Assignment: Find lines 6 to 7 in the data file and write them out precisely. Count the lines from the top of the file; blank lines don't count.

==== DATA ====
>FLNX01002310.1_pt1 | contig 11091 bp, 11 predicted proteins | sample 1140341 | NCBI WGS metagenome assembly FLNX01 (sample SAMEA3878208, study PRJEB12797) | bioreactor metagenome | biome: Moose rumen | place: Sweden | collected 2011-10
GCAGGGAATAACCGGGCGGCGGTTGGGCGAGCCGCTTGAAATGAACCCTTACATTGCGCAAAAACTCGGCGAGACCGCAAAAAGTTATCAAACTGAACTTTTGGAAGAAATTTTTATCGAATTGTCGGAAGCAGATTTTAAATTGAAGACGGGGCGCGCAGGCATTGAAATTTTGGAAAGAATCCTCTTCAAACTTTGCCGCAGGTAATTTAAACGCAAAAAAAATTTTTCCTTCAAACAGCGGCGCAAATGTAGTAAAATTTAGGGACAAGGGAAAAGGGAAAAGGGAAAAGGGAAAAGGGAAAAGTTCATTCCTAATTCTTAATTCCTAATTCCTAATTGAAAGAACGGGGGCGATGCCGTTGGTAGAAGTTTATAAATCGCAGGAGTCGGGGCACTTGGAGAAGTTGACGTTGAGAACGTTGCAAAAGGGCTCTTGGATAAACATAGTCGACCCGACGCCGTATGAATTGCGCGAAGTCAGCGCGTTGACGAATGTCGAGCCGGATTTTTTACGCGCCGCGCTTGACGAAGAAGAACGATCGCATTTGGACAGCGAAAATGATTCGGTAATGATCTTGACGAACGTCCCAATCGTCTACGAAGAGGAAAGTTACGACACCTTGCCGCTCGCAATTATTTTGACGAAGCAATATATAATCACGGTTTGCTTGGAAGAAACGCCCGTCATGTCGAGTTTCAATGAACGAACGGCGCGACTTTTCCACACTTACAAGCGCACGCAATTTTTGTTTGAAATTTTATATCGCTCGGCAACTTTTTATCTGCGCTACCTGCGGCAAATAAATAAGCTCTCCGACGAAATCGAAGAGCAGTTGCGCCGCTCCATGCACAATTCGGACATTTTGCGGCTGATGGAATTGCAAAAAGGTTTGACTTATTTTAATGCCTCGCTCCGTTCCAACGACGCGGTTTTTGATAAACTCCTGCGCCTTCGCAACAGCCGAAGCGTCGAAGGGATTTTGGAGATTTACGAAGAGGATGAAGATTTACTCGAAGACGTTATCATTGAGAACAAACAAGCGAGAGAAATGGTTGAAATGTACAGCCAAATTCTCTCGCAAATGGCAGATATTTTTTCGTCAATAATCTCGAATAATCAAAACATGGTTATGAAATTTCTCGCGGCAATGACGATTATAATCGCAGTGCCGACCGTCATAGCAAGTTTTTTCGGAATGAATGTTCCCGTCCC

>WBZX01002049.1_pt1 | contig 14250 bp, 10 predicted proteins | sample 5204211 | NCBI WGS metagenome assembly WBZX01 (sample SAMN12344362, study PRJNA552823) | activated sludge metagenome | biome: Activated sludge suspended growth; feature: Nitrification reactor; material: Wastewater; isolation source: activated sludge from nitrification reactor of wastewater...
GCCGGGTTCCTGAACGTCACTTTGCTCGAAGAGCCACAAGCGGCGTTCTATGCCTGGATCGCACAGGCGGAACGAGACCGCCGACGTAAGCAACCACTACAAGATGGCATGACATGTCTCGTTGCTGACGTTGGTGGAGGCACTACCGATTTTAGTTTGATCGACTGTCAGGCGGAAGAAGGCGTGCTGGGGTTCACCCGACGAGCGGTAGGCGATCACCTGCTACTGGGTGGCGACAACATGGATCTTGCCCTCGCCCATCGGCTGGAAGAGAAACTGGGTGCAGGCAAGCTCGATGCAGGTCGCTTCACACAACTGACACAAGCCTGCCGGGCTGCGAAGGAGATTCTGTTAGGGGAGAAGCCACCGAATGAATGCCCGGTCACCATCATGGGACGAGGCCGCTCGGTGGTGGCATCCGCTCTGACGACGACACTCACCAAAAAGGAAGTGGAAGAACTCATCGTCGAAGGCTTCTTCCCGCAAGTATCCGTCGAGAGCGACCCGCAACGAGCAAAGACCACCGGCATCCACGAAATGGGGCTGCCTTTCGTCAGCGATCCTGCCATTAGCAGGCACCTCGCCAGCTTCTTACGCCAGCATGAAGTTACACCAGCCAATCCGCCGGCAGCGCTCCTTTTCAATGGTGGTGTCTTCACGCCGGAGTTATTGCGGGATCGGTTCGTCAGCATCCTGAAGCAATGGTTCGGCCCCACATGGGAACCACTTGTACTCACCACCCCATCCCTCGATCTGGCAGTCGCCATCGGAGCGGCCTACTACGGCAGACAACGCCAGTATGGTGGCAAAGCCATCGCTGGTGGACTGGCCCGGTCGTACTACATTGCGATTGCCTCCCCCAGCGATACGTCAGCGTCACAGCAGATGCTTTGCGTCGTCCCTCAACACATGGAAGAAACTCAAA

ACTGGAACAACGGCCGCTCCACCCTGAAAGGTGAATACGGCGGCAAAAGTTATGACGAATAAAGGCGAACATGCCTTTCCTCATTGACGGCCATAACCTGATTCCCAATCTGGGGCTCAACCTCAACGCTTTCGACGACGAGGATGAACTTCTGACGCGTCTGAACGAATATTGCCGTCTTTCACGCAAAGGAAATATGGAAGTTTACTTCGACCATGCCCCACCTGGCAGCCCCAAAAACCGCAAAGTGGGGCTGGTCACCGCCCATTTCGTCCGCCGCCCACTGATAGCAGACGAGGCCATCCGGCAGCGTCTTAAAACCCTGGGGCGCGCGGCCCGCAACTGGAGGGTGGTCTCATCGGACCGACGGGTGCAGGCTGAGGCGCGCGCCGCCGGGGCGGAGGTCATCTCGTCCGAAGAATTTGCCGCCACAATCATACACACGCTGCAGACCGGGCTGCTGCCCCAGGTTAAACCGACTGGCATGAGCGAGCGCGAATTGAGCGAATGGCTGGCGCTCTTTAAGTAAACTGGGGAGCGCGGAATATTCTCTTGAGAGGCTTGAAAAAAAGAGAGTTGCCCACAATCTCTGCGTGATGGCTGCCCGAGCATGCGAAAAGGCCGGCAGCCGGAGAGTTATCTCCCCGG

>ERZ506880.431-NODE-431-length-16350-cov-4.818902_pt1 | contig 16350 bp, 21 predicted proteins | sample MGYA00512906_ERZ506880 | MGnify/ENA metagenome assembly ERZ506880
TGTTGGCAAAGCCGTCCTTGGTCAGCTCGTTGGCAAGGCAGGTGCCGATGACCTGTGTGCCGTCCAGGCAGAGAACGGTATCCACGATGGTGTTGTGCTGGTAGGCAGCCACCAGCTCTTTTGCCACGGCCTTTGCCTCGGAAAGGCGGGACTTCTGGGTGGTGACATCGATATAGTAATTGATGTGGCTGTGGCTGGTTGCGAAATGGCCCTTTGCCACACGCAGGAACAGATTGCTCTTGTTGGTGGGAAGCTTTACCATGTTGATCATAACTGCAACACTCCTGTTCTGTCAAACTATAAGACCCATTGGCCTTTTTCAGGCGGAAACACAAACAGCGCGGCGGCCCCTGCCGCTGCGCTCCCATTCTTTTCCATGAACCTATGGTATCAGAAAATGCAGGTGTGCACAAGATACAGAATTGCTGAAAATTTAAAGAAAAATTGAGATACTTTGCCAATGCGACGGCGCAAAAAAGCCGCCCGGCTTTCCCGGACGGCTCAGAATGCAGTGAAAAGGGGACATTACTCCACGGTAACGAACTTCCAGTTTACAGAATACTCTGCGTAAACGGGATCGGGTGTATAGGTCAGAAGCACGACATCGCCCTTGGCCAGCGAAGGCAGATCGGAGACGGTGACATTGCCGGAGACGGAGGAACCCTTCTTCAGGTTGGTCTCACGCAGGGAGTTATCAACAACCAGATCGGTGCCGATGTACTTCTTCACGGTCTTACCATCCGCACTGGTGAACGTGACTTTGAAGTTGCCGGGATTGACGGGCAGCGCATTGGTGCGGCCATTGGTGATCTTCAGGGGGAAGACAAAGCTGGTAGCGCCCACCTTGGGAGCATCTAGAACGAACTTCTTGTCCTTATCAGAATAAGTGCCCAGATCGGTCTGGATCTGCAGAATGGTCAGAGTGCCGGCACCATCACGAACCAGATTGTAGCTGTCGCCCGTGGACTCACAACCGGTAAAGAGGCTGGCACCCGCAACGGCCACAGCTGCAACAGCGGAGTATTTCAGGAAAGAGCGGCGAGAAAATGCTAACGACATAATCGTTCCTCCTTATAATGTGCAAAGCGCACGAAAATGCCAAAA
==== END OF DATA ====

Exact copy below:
>ERZ506880.431-NODE-431-length-16350-cov-4.818902_pt1 | contig 16350 bp, 21 predicted proteins | sample MGYA00512906_ERZ506880 | MGnify/ENA metagenome assembly ERZ506880
TGTTGGCAAAGCCGTCCTTGGTCAGCTCGTTGGCAAGGCAGGTGCCGATGACCTGTGTGCCGTCCAGGCAGAGAACGGTATCCACGATGGTGTTGTGCTGGTAGGCAGCCACCAGCTCTTTTGCCACGGCCTTTGCCTCGGAAAGGCGGGACTTCTGGGTGGTGACATCGATATAGTAATTGATGTGGCTGTGGCTGGTTGCGAAATGGCCCTTTGCCACACGCAGGAACAGATTGCTCTTGTTGGTGGGAAGCTTTACCATGTTGATCATAACTGCAACACTCCTGTTCTGTCAAACTATAAGACCCATTGGCCTTTTTCAGGCGGAAACACAAACAGCGCGGCGGCCCCTGCCGCTGCGCTCCCATTCTTTTCCATGAACCTATGGTATCAGAAAATGCAGGTGTGCACAAGATACAGAATTGCTGAAAATTTAAAGAAAAATTGAGATACTTTGCCAATGCGACGGCGCAAAAAAGCCGCCCGGCTTTCCCGGACGGCTCAGAATGCAGTGAAAAGGGGACATTACTCCACGGTAACGAACTTCCAGTTTACAGAATACTCTGCGTAAACGGGATCGGGTGTATAGGTCAGAAGCACGACATCGCCCTTGGCCAGCGAAGGCAGATCGGAGACGGTGACATTGCCGGAGACGGAGGAACCCTTCTTCAGGTTGGTCTCACGCAGGGAGTTATCAACAACCAGATCGGTGCCGATGTACTTCTTCACGGTCTTACCATCCGCACTGGTGAACGTGACTTTGAAGTTGCCGGGATTGACGGGCAGCGCATTGGTGCGGCCATTGGTGATCTTCAGGGGGAAGACAAAGCTGGTAGCGCCCACCTTGGGAGCATCTAGAACGAACTTCTTGTCCTTATCAGAATAAGTGCCCAGATCGGTCTGGATCTGCAGAATGGTCAGAGTGCCGGCACCATCACGAACCAGATTGTAGCTGTCGCCCGTGGACTCACAACCGGTAAAGAGGCTGGCACCCGCAACGGCCACAGCTGCAACAGCGGAGTATTTCAGGAAAGAGCGGCGAGAAAATGCTAACGACATAATCGTTCCTCCTTATAATGTGCAAAGCGCACGAAAATGCCAAAA